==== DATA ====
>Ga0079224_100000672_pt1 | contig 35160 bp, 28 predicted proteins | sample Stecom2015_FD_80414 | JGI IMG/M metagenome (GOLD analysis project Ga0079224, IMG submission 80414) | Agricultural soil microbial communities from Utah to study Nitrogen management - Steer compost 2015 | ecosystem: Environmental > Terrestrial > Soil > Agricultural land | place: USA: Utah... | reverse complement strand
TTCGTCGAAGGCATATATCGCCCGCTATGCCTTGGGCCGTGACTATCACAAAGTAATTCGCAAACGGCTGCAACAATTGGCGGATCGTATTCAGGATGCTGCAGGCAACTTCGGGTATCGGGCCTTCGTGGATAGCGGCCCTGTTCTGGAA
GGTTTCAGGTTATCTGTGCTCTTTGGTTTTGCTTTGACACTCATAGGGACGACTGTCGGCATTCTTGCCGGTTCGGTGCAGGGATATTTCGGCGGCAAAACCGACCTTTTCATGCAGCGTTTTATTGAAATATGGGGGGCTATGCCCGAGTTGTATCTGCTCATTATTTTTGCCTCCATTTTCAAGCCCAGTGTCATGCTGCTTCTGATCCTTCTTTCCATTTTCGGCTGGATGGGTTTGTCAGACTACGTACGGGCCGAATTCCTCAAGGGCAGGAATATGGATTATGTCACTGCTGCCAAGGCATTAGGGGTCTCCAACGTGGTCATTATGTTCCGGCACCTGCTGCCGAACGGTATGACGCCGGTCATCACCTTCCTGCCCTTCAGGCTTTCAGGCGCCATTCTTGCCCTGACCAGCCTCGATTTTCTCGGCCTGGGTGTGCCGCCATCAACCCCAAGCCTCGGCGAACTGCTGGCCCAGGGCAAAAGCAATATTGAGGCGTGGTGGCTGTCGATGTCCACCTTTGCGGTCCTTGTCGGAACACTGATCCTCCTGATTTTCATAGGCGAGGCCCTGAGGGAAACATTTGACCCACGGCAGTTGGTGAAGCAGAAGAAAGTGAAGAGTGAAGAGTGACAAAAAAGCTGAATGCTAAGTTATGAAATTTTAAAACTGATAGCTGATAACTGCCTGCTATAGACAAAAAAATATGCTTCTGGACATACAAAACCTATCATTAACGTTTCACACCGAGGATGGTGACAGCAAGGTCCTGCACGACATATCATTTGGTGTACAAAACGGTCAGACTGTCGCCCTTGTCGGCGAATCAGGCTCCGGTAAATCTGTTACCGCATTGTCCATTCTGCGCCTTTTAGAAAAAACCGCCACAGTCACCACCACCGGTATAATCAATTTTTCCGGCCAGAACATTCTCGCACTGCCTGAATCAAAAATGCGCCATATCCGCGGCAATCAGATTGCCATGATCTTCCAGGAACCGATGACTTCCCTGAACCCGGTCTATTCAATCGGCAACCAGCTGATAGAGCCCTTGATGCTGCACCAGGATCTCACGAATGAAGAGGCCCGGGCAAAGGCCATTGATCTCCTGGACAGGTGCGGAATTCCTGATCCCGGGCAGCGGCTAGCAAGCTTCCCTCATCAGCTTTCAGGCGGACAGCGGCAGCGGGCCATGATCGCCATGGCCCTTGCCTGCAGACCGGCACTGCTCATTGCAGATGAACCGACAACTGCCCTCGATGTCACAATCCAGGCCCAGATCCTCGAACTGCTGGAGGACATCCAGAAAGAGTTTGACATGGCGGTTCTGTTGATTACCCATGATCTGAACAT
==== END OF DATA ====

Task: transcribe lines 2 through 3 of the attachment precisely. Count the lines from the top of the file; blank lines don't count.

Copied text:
TTCGTCGAAGGCATATATCGCCCGCTATGCCTTGGGCCGTGACTATCACAAAGTAATTCGCAAACGGCTGCAACAATTGGCGGATCGTATTCAGGATGCTGCAGGCAACTTCGGGTATCGGGCCTTCGTGGATAGCGGCCCTGTTCTGGAA
GGTTTCAGGTTATCTGTGCTCTTTGGTTTTGCTTTGACACTCATAGGGACGACTGTCGGCATTCTTGCCGGTTCGGTGCAGGGATATTTCGGCGGCAAAACCGACCTTTTCATGCAGCGTTTTATTGAAATATGGGGGGCTATGCCCGAGTTGTATCTGCTCATTATTTTTGCCTCCATTTTCAAGCCCAGTGTCATGCTGCTTCTGATCCTTCTTTCCATTTTCGGCTGGATGGGTTTGTCAGACTACGTACGGGCCGAATTCCTCAAGGGCAGGAATATGGATTATGTCACTGCTGCCAAGGCATTAGGGGTCTCCAACGTGGTCATTATGTTCCGGCACCTGCTGCCGAACGGTATGACGCCGGTCATCACCTTCCTGCCCTTCAGGCTTTCAGGCGCCATTCTTGCCCTGACCAGCCTCGATTTTCTCGGCCTGGGTGTGCCGCCATCAACCCCAAGCCTCGGCGAACTGCTGGCCCAGGGCAAAAGCAATATTGAGGCGTGGTGGCTGTCGATGTCCACCTTTGCGGTCCTTGTCGGAACACTGATCCTCCTGATTTTCATAGGCGAGGCCCTGAGGGAAACATTTGACCCACGGCAGTTGGTGAAGCAGAAGAAAGTGAAGAGTGAAGAGTGACAAAAAAGCTGAATGCTAAGTTATGAAATTTTAAAACTGATAGCTGATAACTGCCTGCTATAGACAAAAAAATATGCTTCTGGACATACAAAACCTATCATTAACGTTTCACACCGAGGATGGTGACAGCAAGGTCCTGCACGACATATCATTTGGTGTACAAAACGGTCAGACTGTCGCCCTTGTCGGCGAATCAGGCTCCGGTAAATCTGTTACCGCATTGTCCATTCTGCGCCTTTTAGAAAAAACCGCCACAGTCACCACCACCGGTATAATCAATTTTTCCGGCCAGAACATTCTCGCACTGCCTGAATCAAAAATGCGCCATATCCGCGGCAATCAGATTGCCATGATCTTCCAGGAACCGATGACTTCCCTGAACCCGGTCTATTCAATCGGCAACCAGCTGATAGAGCCCTTGATGCTGCACCAGGATCTCACGAATGAAGAGGCCCGGGCAAAGGCCATTGATCTCCTGGACAGGTGCGGAATTCCTGATCCCGGGCAGCGGCTAGCAAGCTTCCCTCATCAGCTTTCAGGCGGACAGCGGCAGCGGGCCATGATCGCCATGGCCCTTGCCTGCAGACCGGCACTGCTCATTGCAGATGAACCGACAACTGCCCTCGATGTCACAATCCAGGCCCAGATCCTCGAACTGCTGGAGGACATCCAGAAAGAGTTTGACATGGCGGTTCTGTTGATTACCCATGATCTGAACAT